Championship: 3rd Div 1; NatWest Blast: SF; Royal London Cup: SF In: Azeem Rafiq
Out: Andrew Gale
Overseas: Peter Handscomb (Aus), Travis Head (Aus, T20)
2016 in a nutshell
For much of the season, Yorkshire were in contention not just for a third successive Championship, but also a coveted treble in all three formats. Instead, they ended up with nothing. As well as their defeat to Middlesex on the last day of the season with the Championship at stake, they lost in the semi-finals on NatWest Blast finals day when only Adam Lyth made much of a fist of a target of 157 and went out at the same stage in the Royal London Cup as Steve Davies' hundred spearheaded Surrey's victory. In the Championship, Lyth and Alex Lees were strong up top, but the middle-order failed repeatedly. Jack Brooks' 60 wickets was a tally unmatched by Division One pace bowlers and Ryan Sidebottom strove as valiantly as ever, while Tim Bresnan had a redoubtable summer with bat and ball, all concluded with his unavailing 142 against Middlesex at Lord's, to underline his popularity within the county.
Yorkshire should challenge strongly again in all competitions, but they do have vulnerabilities. They have immediately been exposed in the Championship by Brooks' absence from the first month because of a calf injury. That puts the onus elsewhere. Sidebottom will want a final hurrah in his last season, but Liam Plunkett and David Willey had a joint tally of only 19 Championship wickets in 12 matches last season, and Willey, whose much-trumpeted arrival at Yorkshire has so far been a bit of a dud, is recovering from a shoulder operation. Matt Fisher has huge potential but hamstring and groin injuries demand he is used conservatively until his resilience is proven. England's withdrawal of Jonny Bairstow from early games (even though he was free to enter the IPL auction - work out the logic in that) will ask also questions of the middle order, although the prospect of Australian Peter Handscomb at No. 3, followed by Gary Ballance, means the pressing issues are at No 5. Travis Head will expect to make a bigger impact as he returns for the NatWest Blast.
Andrew Gale steps up from captain to first-team coach as Yorkshire put faith in their own, a similar decision to that over the Pennines with Lancashire handing the coach's role to Glen Chapple. It will be intriguing to see how Gale's passionate and demanding leadership style translates, but his retirement was judiciously timed and, like Chapple, he has the advantage of being highly respected within the county. Ballance, Gale's choice as captain, still harbours hopes of an England return, but as long as he commits himself fully to the role it can prove to be a good decision. All overseen by the wise counsel of director of cricket Martyn Moxon, who may keep a closer eye on first-team affairs until the new team bed in.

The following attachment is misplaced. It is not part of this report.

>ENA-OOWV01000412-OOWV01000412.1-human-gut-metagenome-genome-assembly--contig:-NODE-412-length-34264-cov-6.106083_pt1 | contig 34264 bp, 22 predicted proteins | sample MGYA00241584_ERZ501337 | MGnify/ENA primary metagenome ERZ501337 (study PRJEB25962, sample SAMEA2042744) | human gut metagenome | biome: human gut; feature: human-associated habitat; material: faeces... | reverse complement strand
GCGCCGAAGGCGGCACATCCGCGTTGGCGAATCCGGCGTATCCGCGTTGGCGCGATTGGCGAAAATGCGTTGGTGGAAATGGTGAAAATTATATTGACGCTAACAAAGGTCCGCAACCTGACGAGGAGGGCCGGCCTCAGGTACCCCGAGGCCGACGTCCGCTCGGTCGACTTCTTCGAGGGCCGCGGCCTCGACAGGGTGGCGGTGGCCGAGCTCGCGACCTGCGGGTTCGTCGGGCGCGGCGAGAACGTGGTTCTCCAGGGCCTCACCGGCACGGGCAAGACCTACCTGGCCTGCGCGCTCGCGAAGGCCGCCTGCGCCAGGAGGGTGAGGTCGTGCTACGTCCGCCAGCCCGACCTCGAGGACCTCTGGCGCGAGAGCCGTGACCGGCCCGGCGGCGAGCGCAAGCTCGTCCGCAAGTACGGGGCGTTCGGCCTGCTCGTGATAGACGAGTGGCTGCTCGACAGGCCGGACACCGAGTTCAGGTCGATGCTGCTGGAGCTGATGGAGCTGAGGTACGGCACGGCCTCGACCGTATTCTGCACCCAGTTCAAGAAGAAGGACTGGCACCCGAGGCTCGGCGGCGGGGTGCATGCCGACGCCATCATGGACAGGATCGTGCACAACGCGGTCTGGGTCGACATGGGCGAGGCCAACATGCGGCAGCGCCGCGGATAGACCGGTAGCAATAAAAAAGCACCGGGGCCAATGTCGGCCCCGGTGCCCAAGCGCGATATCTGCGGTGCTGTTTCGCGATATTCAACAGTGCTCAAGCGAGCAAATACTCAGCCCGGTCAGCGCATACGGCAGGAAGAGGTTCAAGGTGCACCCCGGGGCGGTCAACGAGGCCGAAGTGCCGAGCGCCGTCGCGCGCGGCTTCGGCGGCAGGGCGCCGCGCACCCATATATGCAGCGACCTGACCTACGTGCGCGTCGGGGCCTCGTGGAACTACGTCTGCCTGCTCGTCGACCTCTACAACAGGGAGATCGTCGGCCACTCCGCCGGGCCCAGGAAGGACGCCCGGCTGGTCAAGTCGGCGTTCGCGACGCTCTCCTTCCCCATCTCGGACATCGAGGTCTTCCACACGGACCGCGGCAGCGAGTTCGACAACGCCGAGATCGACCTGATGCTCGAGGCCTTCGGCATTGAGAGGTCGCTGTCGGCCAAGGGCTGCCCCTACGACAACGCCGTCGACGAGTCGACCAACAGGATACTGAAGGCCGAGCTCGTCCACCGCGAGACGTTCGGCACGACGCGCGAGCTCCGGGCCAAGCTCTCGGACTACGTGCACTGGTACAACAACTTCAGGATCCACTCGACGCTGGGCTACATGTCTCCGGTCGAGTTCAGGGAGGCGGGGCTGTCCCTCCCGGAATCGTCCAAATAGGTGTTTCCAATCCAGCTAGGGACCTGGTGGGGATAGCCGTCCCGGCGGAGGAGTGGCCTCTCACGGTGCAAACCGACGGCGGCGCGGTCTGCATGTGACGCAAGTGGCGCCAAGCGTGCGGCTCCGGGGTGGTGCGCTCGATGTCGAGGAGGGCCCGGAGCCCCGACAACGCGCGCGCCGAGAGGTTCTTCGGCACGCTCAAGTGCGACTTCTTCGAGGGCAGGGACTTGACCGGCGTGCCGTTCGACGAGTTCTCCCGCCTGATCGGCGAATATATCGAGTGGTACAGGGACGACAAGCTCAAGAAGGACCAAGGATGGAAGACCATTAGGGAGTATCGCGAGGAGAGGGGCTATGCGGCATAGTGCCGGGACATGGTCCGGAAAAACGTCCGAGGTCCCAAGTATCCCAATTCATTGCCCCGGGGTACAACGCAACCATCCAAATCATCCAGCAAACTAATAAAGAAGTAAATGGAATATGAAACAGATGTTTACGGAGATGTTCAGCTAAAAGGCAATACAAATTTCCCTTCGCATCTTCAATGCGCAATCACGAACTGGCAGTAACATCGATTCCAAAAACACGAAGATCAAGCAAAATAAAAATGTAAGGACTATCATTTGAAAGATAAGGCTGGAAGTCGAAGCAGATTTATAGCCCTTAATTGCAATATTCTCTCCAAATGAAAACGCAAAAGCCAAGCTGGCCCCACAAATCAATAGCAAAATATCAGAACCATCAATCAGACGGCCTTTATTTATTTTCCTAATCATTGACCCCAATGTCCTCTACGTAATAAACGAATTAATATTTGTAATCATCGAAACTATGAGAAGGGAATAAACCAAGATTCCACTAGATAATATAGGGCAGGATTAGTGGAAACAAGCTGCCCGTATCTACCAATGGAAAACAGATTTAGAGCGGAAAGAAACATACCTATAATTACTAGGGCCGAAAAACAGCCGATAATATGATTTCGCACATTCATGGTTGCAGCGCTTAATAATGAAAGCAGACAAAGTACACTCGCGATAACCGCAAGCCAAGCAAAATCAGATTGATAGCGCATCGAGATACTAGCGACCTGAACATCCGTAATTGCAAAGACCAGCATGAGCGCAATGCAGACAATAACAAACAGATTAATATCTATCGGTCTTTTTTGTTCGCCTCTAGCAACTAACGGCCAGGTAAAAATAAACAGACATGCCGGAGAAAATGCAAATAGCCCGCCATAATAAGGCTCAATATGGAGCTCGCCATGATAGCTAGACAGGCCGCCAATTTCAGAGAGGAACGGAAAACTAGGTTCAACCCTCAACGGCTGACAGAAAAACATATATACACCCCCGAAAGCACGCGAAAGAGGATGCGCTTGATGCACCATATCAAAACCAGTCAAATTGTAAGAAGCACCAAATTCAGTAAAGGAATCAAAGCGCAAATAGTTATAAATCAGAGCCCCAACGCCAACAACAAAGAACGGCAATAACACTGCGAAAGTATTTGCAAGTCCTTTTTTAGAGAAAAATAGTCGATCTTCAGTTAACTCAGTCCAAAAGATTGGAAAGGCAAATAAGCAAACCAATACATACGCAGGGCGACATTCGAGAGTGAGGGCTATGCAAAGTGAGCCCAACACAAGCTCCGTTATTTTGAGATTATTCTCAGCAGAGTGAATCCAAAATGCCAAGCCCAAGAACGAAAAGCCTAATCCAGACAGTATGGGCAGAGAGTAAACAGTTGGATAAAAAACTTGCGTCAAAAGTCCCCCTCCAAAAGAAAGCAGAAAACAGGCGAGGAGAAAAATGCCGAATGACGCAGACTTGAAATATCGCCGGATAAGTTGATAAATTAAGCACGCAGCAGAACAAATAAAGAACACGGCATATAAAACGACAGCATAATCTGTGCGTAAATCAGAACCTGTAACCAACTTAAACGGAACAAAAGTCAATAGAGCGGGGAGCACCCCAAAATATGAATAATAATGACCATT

Much will rest with Ballance as Yorkshire seek to rid themselves of last summer's disappointment. A prolific season with the bat would offset Yorkshire's middle-order issues in the Championship and, with a few injury concerns around, he will need to manage his pace-bowling resources shrewdly. Man-management skills will involve getting the best out of Lees, who he replaces as captain in the limited-overs formats after only one season, and Adil Rashid, whose eyes will be on Champions Trophy success and whose relationship with Gale had its ups and downs.
Bright young thing
Most eyes will be on Fisher, with good reason, but Matthew Waite's appetite for the fray, whether with bat and ball, created an excellent impression during two high-pressure limited-overs matches in 2016 - a quarter-final victory against Glamorgan in the NatWest Blast and in the Royal London Cup semi-final defeat against Surrey at Headingley. Such are the advantages, the Yorkshire dressing room will testify, of learning how to put his contact lenses in the right way round. Waite, a former Yorkshire Academy captain, is a combative seamer and lower-middle order batsman and should make further progress over 20 and 50 overs this summer.
Yorkshire look bound for a top-three finish in the Championship, but a third title in four years will depend on finding a winning blend in a pace attack that is heavily stocked with over-30s. With a new £32m stand to fund - negotiations, although delicate, seem to be reaching fruition - they also need the sort of NatWest Blast season that pulls in big crowds for more than just the Roses match.
Bet365 odds: Specsavers Championship Div 1 11-5; NatWest Blast 9-1; Royal London Cup 13-2